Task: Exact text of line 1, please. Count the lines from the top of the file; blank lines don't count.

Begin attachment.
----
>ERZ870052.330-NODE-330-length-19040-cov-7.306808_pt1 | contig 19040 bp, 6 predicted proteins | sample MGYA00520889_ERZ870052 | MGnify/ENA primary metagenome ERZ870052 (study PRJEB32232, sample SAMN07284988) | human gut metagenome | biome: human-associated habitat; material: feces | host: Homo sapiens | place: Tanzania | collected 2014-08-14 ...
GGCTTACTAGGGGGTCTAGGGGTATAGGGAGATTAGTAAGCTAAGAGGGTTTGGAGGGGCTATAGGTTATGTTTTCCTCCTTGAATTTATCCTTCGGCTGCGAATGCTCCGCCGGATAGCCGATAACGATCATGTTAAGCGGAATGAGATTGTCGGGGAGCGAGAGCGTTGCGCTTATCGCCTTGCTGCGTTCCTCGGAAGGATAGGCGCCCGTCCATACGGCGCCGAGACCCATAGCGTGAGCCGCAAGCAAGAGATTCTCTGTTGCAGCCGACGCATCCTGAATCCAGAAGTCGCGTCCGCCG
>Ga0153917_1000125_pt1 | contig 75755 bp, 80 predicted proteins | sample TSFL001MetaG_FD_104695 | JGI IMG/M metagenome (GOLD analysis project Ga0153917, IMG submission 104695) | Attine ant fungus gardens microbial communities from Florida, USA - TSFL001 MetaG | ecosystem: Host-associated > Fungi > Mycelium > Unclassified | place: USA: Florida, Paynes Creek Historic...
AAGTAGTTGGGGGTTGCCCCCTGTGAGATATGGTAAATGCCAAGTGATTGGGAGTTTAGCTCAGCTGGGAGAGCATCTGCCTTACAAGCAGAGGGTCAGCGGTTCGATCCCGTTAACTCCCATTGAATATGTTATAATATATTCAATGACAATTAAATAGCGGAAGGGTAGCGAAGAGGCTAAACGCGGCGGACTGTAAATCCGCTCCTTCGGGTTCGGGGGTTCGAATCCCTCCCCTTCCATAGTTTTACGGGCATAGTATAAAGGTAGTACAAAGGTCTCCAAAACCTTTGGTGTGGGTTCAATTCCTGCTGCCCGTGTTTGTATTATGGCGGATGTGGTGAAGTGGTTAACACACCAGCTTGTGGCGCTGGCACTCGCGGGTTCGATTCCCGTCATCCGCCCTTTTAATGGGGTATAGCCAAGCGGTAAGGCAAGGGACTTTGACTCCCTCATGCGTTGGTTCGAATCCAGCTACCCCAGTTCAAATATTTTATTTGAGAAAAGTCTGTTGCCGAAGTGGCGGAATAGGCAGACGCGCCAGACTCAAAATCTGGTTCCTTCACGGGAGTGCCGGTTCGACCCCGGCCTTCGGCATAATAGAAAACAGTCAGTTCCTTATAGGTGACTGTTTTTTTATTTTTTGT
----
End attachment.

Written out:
>ERZ870052.330-NODE-330-length-19040-cov-7.306808_pt1 | contig 19040 bp, 6 predicted proteins | sample MGYA00520889_ERZ870052 | MGnify/ENA primary metagenome ERZ870052 (study PRJEB32232, sample SAMN07284988) | human gut metagenome | biome: human-associated habitat; material: feces | host: Homo sapiens | place: Tanzania | collected 2014-08-14 ...